I'm not responsible for any usage outside this scope and I really discourage it.
On the other hand, it contains interesting information to keep in mind for restaurants' managers/owners while evaluating solutions like pagers.
Firstly, if you didn't read the above disclaimer, please read it and then go on.
Have you ever thought about what's under the hood of restaurants' pagers?
Well, I didn't either until I started playing with Flipper Zero in the last weeks.
Basically, in some restaurants, they give you a pager after the order.
In this way, once ready, waiters instead of shout they can make the specific pager sound or vibrate, so the client is able to pick up her/his meal.
Technology under the hood
The technology under the hood is very simple.
The antenna, once the meal is ready, sends a packet on 433.92 MHZ frequency which will be received by receivers (pagers).
Each receiver will then emit a sound only if the packet is for itself, otherwise nothing happen.
Flipper Zero, is your turn!
Imagine being on the client side (on one of these kind of restaurants) and casually found a Flipper Zero on your pocket.
Well, in this case you can try to read some packets on 433.92MHZ frequency as below.
Since the protocol is known by Flipper Zero default firmware, you can use the "Read" functionality instead of "Read RAW" under the "Sub GHz" menu.
Wait a ready order and........ Flipper Zero will emit a small sound which indicate that it captured something.
After that, you are able to save it.
In order to analyze the content of the packets and understand better it, you can save more than one signal and take note of the pager number, which is usually a low number starting from 1.
Once saved, Flipper Zero allows to emulate it as many times you want.
⚠️⚠️⚠️ Keep in mind that you can cause a lot of problems to restaurants and make them losing time and of course money because you are making the pagers sound even if the meal is not ready. ⚠️⚠️⚠️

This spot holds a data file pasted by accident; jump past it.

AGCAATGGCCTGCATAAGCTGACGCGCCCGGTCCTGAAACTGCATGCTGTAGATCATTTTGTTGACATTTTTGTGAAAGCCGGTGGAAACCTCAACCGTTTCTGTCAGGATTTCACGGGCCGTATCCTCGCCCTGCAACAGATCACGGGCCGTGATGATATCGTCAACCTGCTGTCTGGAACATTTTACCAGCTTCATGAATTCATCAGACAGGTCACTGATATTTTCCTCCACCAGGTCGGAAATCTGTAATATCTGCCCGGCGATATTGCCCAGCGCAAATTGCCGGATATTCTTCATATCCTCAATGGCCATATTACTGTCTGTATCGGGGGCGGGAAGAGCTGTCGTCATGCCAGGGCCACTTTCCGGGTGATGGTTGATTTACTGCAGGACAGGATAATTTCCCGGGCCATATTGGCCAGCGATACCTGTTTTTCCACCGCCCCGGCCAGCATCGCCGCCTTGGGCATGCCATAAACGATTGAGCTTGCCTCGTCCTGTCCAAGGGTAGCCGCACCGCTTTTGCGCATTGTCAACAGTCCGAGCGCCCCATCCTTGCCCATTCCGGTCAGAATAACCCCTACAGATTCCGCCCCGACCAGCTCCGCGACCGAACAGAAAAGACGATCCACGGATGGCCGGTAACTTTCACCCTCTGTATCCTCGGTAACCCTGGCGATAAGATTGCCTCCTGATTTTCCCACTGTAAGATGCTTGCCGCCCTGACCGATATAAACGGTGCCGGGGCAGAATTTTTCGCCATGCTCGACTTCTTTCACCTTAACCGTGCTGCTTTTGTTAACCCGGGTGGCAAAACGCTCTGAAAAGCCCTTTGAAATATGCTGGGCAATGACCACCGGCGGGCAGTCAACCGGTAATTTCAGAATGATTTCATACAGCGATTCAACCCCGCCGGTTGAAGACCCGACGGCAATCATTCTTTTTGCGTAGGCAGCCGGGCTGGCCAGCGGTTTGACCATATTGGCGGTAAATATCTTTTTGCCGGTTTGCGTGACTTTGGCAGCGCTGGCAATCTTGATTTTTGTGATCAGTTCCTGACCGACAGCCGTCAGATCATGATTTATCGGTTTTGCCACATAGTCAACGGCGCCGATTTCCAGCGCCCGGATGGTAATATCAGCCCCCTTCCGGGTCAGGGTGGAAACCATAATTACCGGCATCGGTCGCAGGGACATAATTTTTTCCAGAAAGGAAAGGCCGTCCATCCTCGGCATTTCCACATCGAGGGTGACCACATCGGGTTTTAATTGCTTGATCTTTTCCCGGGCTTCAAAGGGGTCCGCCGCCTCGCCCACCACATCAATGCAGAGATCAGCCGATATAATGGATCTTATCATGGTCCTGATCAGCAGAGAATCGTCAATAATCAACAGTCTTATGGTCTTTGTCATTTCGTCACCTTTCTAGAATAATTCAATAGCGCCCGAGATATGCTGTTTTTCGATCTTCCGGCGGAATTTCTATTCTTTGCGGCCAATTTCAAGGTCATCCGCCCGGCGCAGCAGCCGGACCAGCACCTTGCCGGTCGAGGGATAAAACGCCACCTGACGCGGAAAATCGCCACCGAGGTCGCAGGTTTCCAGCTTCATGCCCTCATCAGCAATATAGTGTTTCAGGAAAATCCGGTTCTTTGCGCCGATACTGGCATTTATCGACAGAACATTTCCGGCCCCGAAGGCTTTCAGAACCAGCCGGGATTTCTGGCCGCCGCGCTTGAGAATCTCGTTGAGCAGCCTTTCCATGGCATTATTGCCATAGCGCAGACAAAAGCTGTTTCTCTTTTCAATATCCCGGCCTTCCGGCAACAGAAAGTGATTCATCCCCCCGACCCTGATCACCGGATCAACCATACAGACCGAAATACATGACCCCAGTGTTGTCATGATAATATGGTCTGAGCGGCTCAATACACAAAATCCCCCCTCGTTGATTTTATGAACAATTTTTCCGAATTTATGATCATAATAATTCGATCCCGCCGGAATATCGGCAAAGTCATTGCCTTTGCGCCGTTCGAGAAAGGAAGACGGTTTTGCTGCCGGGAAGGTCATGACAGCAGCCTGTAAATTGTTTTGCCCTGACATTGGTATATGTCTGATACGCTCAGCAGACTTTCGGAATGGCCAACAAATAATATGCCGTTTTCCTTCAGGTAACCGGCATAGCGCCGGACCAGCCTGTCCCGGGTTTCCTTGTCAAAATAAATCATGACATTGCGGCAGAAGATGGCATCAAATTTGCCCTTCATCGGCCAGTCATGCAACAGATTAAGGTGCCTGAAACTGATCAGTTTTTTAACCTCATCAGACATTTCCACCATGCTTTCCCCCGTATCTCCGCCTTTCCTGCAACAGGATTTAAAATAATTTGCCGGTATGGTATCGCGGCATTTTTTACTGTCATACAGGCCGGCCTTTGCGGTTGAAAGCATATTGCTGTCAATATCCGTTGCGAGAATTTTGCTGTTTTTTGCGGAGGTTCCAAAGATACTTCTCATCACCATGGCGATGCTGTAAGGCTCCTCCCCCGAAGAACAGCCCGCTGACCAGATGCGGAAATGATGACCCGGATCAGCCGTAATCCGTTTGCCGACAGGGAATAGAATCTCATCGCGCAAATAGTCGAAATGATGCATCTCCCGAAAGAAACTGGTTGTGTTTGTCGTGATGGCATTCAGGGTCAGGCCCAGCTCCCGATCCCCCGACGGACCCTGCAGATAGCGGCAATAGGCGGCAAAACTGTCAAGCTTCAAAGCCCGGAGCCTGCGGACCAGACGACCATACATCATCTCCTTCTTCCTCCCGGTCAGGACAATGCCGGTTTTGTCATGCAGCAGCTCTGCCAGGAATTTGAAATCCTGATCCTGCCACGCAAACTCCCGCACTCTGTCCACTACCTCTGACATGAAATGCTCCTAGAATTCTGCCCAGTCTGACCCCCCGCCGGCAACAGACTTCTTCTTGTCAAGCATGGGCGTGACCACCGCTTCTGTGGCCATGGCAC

Anyway, the video below show the punctual emulation from Flipper Zero using a saved one.
Everything is nice, but we want to understand better what is the content of these packets on 433.92MHZ
It is enough to read the Flipper Zero SD card from a PC and under
/subghz folder you will find all the caught signals during previous steps.
Here you can see an example of some packets of a restaurant's pager systems.
As you can see the protocol is "Princeton" which is recognized by Flipper Zero firmware, but the notable thing is that only the last part of the "Key" field is what changes between different pagers.
And this last thing is what make a specific pager sound instead of another.
Last but not least, editing these
.sub files, you are able to create new saved sub-ghz signals with the "Key" you prefer.
This simple experiment allow understanding better what is under the hood of many restaurants' pagers system.
On the other hand, it highlights a potential vulnerability that can affect restaurants' owners/managers, since what we saw before could potentially be easily emulated at scale by criminals and literally block a restaurant.
The most common mitigation of this vulnerability is probably rolling code (code hopping) strategy.